Shane Nelson
Shane Nelson

InsightHeadlined by a visit from Gov. Neil Abercrombie, last week’s 17th annual Travel Weekly Hawaii Leadership Forum attracted more than 220 hoteliers, tour operators, airline executives, travel marketers and state tourism officials to the Royal Hawaiian, a Luxury Collection Resort in Waikiki.

Featuring a range of presentations and panel discussions, covering topics like consumer travel trends, online marketing and even the impact strategic partnerships with travel bloggers can have on destination and product promotion, the event provided its usual abundance of tourism industry content.

ShaneNelsonIn the morning session, a keynote presentation with John Lovell, president of, and Brad Anderson, co-president of Avoya Travel, an American Express Travel Representative, generated some interesting discussion about travel agents.

Both men agreed that the days of full-service travel agencies are behind us and said specialization has been a vital strategy for success in recent years. Anderson introduced a home-based Avoya agent who focuses on Hawaii and cruise sales to show just how lucrative Aloha State specialization can be.

“In January, her agency booked commissions were over $25,000,” he said. “In February, I believe she did another $25,000. These are commission dollars, not gross sales. And this April, her business was three times that of the previous April.”

The aging travel agent population was another topic both men addressed.

“Fifty-eight percent of all travel agents today are 55 or over, so we really do have a problem bringing youth into this industry,” Lovell said, adding that the Travel Leaders Group,'s parent, recently launched the first in a series of online education modules aimed at training and recruiting younger agents.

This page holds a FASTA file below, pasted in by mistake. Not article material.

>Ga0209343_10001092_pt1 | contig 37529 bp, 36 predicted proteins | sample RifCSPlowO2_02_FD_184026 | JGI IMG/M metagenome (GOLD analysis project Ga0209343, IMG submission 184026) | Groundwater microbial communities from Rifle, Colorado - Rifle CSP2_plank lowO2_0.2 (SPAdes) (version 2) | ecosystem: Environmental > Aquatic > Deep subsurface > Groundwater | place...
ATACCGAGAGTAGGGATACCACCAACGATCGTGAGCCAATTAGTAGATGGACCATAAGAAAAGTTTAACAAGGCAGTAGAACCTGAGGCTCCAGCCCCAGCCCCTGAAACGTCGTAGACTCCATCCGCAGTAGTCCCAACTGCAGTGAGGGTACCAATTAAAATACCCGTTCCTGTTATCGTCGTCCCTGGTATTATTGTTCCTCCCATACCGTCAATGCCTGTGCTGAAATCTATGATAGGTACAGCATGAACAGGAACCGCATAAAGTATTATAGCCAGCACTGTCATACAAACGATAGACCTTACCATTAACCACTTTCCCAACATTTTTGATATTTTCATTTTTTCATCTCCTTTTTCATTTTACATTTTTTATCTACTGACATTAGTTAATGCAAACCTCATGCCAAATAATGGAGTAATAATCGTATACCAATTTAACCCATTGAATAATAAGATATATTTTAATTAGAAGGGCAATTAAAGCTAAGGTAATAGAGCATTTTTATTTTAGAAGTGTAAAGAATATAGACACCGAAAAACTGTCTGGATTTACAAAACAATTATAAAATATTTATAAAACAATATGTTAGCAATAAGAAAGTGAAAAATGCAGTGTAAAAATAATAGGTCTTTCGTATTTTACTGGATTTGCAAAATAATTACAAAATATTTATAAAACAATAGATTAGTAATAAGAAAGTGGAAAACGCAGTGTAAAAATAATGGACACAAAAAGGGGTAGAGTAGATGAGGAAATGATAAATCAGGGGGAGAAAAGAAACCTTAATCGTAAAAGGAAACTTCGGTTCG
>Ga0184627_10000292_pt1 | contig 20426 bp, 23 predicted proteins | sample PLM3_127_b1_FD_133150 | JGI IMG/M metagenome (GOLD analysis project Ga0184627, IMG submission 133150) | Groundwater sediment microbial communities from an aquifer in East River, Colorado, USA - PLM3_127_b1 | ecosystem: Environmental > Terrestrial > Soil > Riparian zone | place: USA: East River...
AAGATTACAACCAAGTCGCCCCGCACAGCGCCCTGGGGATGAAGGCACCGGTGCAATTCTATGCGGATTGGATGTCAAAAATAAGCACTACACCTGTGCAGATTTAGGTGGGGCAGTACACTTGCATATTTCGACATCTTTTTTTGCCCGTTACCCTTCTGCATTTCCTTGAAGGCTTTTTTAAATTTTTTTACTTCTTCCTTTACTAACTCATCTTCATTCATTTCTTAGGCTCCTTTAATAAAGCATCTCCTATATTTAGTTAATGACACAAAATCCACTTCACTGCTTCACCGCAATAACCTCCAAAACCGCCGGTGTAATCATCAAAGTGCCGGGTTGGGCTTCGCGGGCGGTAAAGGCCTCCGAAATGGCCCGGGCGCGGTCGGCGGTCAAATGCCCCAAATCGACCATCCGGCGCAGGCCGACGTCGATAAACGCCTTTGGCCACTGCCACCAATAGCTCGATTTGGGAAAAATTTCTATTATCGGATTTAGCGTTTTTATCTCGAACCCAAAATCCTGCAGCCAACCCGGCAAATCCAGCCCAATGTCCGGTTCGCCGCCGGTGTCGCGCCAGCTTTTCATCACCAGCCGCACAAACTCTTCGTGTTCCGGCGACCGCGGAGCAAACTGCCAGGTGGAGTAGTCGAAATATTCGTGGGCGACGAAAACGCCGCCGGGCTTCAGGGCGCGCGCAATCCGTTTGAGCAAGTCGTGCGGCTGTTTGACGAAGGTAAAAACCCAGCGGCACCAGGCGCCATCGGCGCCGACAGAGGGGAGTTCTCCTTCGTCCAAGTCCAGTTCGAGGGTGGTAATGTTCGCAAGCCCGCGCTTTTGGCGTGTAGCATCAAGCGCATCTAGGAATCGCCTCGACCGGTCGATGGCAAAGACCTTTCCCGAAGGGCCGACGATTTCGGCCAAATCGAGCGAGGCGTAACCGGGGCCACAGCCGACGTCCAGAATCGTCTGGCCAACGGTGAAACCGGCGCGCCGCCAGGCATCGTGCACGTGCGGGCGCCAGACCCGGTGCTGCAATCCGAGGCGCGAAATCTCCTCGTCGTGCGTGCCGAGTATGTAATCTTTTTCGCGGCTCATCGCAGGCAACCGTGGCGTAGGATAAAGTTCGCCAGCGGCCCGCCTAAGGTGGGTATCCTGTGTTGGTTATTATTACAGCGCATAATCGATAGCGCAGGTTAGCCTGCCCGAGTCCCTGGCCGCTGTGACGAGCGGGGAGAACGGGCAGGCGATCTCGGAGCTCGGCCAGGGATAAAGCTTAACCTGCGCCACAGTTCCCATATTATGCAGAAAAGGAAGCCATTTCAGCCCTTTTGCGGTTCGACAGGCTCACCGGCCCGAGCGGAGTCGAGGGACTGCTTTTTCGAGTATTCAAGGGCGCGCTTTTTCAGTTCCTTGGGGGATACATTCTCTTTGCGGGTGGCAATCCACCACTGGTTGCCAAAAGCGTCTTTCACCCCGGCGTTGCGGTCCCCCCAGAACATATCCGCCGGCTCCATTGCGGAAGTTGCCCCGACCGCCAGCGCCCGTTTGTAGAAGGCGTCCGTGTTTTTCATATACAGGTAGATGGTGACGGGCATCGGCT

“This is a profitable industry, and I think it’s only going to become more and more profitable,” he said. “The reason for that is really simple. I think suppliers recognize we produce the highest margin of business, and they will reward us for that moving forward.”

Lovell conceded, however, that recruiting younger agents is only part of the equation. Attracting younger customers through focused marketing will also be crucial, he said, in years to come.

“We’re too reliant on existing clients today,” he said. “I think every organization is looking closely at lead generation and how we’re going to bring new clients into the fold.”

Asked where agents would make the most money in 2020, Lovell noted that cruise and tours would likely continue to be the top two sources of revenue for travel sellers, but he added that many of’s more than 5,100 membership agencies are already doing very well on commissions earned from the sale of high-end airline seats, and he expects that to increase moving forward.

During a later forum discussion with Travel Weekly’s editor in chief, Arnie Weissmann, United Airline’s director of leisure sales, Vic Kerckhoff, addressed Lovell’s air seat commission forecast.

“Other segments of the tourism business do pay for the right kind of yield or [average daily rate], and I think the airlines are no different in that respect,” he said. “We pay for the upper-fare classes, and I would anticipate that is something we would want to continue with travel agents.”

This article has been updated to reflect that Travel Leaders Group,'s parent, and not specifically has launched an online education program aimed at training and recruiting younger agents. Also, counts 5,100 agencies as members. Incorrect information appeared in a previous version of this article.
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